I am absolutely wiped out and feel like crap, but I'll attempt to capture some of the feeling of the great morning I had before illness began festering in my tummy.
Last night was pretty quiet. I went to a very small busy bar and had a tall bamboo mug of delicious herbal tea, followed by an even more delicious mug of ginger tea, and chatted to a rather dull Canadian teaching English in Korea.
I got up at 6 and as I emerged into the darkness and the sound of the crickets and cockerels a figure stumbled out of the darkness - a very happy man who'd spent the night smoking opium and weed, who was looking for his friend's room. We had a pleasant chat and he staggered back into the happy darkness.
I was packed and in town before sunsires to get a seriously unhealthy breakfast of deep fried dough, coffee and an egg pancake.
I set off through the beautiful cool mist - droplets of dew forming on the bleached-blonde hairs of my arms. As I reahed the big 1250m pass these droplets gradually mingled with the perspiration.
I really, really enjoyed the ascent. My legs were strong and rested, the jungle and views beautiful, the traffic light, and the temperature relatively cool. Did lots of thinking - jobs (a bad idea when you're having such a great ride - all you want to do is carry on riding), plans, relationships, forming a theory on Generation Lonely Planet.
I got an email yesterday from someone called Ian with an email address not in my address book, but that I vaguelly recognised. It was a short but friendly email, and I really couldn't think who this Ian was. It seemed to be from someone I'd met in Thailand but I couldn't remember giving my email address to anyone called Ian. I sent a brief reply. Today I realised that it was Ian from work, on holiday in South Africa. Doh!
The ascent was quiet as it was still pretty early - just a few mopeds and pickups, and a coke lorry and a beer lorry, slowly crawling down the steep twisting road, gears and brakes roaring, on their way to refuel Pai.
At the top of the pass I stopped at the cafe and had a delicious coffee, and sat there in the glorious sun, feeling great, and wrote a couple of postcards with a purring cat on my lap licking at the dregs of my coffee.
The descent was long and good. I almost hit a huge snake! It was wriggling furiously across the road as I swooped around a corner, going too fast to stop. If it had been crossing in the other direction I would have hit it. I had visions of it getting caught in my wheel and thrown on top of me...
Stopped at a row of cafes in a wee village, where all the cooks and diners entered into a big shouted conversation about which one had something veggie. I ended up with rice and omlette.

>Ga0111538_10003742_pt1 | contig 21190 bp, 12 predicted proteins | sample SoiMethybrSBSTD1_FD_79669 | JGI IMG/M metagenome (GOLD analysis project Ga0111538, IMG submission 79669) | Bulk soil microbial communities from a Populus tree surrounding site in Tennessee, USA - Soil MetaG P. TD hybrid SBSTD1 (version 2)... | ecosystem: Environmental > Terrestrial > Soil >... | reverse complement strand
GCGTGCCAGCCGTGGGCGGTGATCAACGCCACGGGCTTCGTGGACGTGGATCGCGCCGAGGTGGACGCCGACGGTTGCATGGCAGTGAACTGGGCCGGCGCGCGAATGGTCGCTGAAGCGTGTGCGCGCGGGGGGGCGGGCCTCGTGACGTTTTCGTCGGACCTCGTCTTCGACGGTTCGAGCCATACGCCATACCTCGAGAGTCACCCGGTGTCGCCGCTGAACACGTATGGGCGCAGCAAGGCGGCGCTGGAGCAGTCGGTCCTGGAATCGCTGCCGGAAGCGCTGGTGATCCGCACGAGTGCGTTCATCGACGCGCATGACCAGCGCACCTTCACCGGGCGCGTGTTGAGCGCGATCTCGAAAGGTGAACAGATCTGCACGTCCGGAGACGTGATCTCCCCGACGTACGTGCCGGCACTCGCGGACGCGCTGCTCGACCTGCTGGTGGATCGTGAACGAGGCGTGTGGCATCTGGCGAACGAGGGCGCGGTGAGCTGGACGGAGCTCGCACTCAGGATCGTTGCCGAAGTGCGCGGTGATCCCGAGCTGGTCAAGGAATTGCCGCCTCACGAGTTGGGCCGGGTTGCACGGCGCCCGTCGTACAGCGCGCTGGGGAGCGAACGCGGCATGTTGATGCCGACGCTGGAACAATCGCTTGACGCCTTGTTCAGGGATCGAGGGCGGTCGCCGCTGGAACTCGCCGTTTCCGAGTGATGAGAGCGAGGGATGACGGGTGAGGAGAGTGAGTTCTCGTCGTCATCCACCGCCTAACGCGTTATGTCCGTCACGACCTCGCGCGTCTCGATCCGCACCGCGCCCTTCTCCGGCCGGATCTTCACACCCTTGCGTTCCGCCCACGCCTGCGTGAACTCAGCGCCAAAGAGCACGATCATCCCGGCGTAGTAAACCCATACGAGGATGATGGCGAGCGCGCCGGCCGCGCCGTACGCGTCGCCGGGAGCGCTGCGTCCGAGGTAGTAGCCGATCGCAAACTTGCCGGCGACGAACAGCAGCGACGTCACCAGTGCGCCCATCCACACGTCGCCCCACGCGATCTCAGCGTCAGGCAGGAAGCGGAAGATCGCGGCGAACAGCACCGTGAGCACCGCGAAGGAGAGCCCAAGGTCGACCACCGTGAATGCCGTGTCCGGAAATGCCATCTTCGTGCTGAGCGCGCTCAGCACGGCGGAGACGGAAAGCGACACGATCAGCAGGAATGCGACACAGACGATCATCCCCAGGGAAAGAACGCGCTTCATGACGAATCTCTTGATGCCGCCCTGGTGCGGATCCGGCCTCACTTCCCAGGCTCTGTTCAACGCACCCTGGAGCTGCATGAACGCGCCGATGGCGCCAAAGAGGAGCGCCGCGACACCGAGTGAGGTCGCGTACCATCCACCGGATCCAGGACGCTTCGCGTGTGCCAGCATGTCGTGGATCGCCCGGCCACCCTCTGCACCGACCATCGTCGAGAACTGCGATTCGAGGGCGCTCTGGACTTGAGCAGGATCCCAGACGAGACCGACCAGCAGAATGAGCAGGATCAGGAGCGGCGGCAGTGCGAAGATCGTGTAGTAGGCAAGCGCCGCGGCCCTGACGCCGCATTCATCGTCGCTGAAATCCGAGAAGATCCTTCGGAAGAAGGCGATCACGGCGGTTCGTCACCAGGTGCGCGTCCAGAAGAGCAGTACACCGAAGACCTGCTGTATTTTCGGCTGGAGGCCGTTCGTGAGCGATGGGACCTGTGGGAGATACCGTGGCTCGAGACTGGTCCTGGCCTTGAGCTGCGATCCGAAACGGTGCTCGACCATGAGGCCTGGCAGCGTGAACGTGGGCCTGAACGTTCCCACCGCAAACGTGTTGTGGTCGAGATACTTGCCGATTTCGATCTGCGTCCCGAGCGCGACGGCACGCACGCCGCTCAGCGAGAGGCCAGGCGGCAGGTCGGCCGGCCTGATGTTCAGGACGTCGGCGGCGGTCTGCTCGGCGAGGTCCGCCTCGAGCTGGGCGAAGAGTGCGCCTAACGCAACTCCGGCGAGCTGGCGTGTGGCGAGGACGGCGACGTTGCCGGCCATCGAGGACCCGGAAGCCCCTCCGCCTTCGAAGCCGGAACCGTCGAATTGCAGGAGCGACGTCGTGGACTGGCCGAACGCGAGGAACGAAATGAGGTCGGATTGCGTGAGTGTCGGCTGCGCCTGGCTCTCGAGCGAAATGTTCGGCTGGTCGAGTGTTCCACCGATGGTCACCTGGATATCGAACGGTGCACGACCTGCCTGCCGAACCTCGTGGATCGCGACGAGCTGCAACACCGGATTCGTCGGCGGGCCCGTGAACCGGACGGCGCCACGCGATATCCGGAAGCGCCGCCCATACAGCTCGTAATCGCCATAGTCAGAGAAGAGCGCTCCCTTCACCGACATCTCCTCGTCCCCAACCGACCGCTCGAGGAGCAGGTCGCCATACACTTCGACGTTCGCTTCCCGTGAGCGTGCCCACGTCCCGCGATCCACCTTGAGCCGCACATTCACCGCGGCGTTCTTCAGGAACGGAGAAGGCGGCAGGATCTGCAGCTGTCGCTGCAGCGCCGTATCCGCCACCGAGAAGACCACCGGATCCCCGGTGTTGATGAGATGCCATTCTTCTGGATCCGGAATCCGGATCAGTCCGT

I met three guys cycling in the opposite direction. Didn't speak to the first one as he was ahead of the others and I was being half-heartedly chased by a dog at the time. But the other two were really friendly - a German and a Spaniard who had been travelling for 7 and 12 months across Europe and India. They recommended Nepal very strongly, and also the area around Manila in the Phillipines. Hmm, more trips beckon... They also said that they sleep most nights for free in Wats. Sounds like something I should try. Though it does feel slightly unethical because I can afford a guesthouse and will not really be many places where there isn't one.
Just before I hit the main road north from Chiang Mai I came across the Wat that the two americans on the boat to Surat Thani had been so enthusiastic about. It was incredible. Stepping out of the lowland midday head into the cool dark vast space, the walls beautifully muralled with scenes of Buddha's life, intricate collumns decorated with mirrored coloured glass and carvings, a beautiful ornate red and gold panelled ceiling, and a large gold buddha presiding over it all.
And then I hit the main road north. It was the busiest traffic I'd seen since I left Bangkok one and a half weeks ago, and was really shocking and unpleasant. I retreated into the big market selling deep fried chicken feet and gorged myself on roasted bananas and some kind of baked eggy, creamy cakes in an attempt to put off the unpleasantness.
As I set off along that road I began to feel so tired and unhappy, my spirits lifting with teh occasional break in traffic or a friendly wave from a family in their quiet cafe, only for my spirits to be slowly erroded by every blast of exhaust fume or short ascent. The road got nicer after 10 miles or so - quieter, back into the forest. I had a long break for a cold Pepsi and water and felt a little better, but still very tired. Passed elephants grazing by the roadside.
Eventually pulled into town at 5 after 85 miles and spent about half an hour trying to find the cheap hotel listed in the Lonely Planet (I only found it when I had to stop for a broken-down moped and happened to glance up a side-street). It was deserted. For once I was glad of the barking dogs, hoping they would alert teh owner. But no. They stopped and carried on scratching in the dirt. The only other person around was a lovely wizened old man sitting there chatting away to me in Thai, his green tracksuit trousers pulled up over his round naked belly. Eventually a kind shopkeeper showed me teh hidden bell, which, after two rings, produced the owner. It's a beautiful old wooden hotel.
Despite a shower and clean clothes and bowl of noodle soup I still feel awful and my stomach is aching. Either I gave myself food poisoning yesterday on my cooking course, or I've been eating too much sugary fried crap.
The only other farang in town is a rathe bemused French woman. This is her first night outside the cities in the north, and I guess this isn't what you might expect of a 'rural' Thai town. It's a typically untouristy, unglamorous, un-beautiful, uninteresting, busy, lovely little town with simple cafes, a few shops and a main road running through buzzing with mopeds.